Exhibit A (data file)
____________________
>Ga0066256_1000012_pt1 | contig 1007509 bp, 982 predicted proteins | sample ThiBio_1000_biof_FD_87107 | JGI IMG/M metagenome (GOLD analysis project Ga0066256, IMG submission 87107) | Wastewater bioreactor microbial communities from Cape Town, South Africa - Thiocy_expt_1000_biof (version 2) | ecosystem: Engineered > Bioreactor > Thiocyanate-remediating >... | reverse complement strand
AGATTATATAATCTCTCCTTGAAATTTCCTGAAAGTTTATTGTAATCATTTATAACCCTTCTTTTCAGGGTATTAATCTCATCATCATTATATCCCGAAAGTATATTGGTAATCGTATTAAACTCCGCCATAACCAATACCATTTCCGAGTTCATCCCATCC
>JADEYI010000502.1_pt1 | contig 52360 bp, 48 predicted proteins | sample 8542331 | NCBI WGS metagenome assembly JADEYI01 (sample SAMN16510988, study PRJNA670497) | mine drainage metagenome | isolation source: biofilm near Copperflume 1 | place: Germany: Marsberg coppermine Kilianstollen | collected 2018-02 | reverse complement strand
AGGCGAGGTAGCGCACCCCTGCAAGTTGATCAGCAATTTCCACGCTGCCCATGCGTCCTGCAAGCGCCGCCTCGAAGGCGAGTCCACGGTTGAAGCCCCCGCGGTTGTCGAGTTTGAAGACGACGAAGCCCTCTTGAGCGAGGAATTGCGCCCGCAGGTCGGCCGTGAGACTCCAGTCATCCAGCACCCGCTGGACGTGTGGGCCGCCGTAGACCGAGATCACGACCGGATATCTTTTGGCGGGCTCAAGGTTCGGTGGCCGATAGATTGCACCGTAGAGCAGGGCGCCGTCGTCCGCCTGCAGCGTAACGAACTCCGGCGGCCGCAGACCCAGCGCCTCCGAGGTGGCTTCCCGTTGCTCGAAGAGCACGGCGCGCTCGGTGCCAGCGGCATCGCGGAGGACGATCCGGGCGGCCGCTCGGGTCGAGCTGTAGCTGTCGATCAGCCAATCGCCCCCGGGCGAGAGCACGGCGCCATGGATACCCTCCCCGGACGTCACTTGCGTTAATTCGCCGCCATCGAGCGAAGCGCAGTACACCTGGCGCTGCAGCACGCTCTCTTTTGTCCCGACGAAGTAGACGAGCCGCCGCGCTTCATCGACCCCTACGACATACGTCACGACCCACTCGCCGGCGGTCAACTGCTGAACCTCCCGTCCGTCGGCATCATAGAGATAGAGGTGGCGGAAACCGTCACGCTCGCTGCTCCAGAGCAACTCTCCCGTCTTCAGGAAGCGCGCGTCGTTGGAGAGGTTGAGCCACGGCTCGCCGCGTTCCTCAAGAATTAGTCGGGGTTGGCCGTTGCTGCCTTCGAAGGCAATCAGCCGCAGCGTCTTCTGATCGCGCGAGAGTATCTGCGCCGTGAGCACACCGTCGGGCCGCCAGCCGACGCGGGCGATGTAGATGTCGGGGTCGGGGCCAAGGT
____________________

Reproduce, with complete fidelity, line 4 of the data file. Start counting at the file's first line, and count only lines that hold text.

AGGCGAGGTAGCGCACCCCTGCAAGTTGATCAGCAATTTCCACGCTGCCCATGCGTCCTGCAAGCGCCGCCTCGAAGGCGAGTCCACGGTTGAAGCCCCCGCGGTTGTCGAGTTTGAAGACGACGAAGCCCTCTTGAGCGAGGAATTGCGCCCGCAGGTCGGCCGTGAGACTCCAGTCATCCAGCACCCGCTGGACGTGTGGGCCGCCGTAGACCGAGATCACGACCGGATATCTTTTGGCGGGCTCAAGGTTCGGTGGCCGATAGATTGCACCGTAGAGCAGGGCGCCGTCGTCCGCCTGCAGCGTAACGAACTCCGGCGGCCGCAGACCCAGCGCCTCCGAGGTGGCTTCCCGTTGCTCGAAGAGCACGGCGCGCTCGGTGCCAGCGGCATCGCGGAGGACGATCCGGGCGGCCGCTCGGGTCGAGCTGTAGCTGTCGATCAGCCAATCGCCCCCGGGCGAGAGCACGGCGCCATGGATACCCTCCCCGGACGTCACTTGCGTTAATTCGCCGCCATCGAGCGAAGCGCAGTACACCTGGCGCTGCAGCACGCTCTCTTTTGTCCCGACGAAGTAGACGAGCCGCCGCGCTTCATCGACCCCTACGACATACGTCACGACCCACTCGCCGGCGGTCAACTGCTGAACCTCCCGTCCGTCGGCATCATAGAGATAGAGGTGGCGGAAACCGTCACGCTCGCTGCTCCAGAGCAACTCTCCCGTCTTCAGGAAGCGCGCGTCGTTGGAGAGGTTGAGCCACGGCTCGCCGCGTTCCTCAAGAATTAGTCGGGGTTGGCCGTTGCTGCCTTCGAAGGCAATCAGCCGCAGCGTCTTCTGATCGCGCGAGAGTATCTGCGCCGTGAGCACACCGTCGGGCCGCCAGCCGACGCGGGCGATGTAGATGTCGGGGTCGGGGCCAAGGT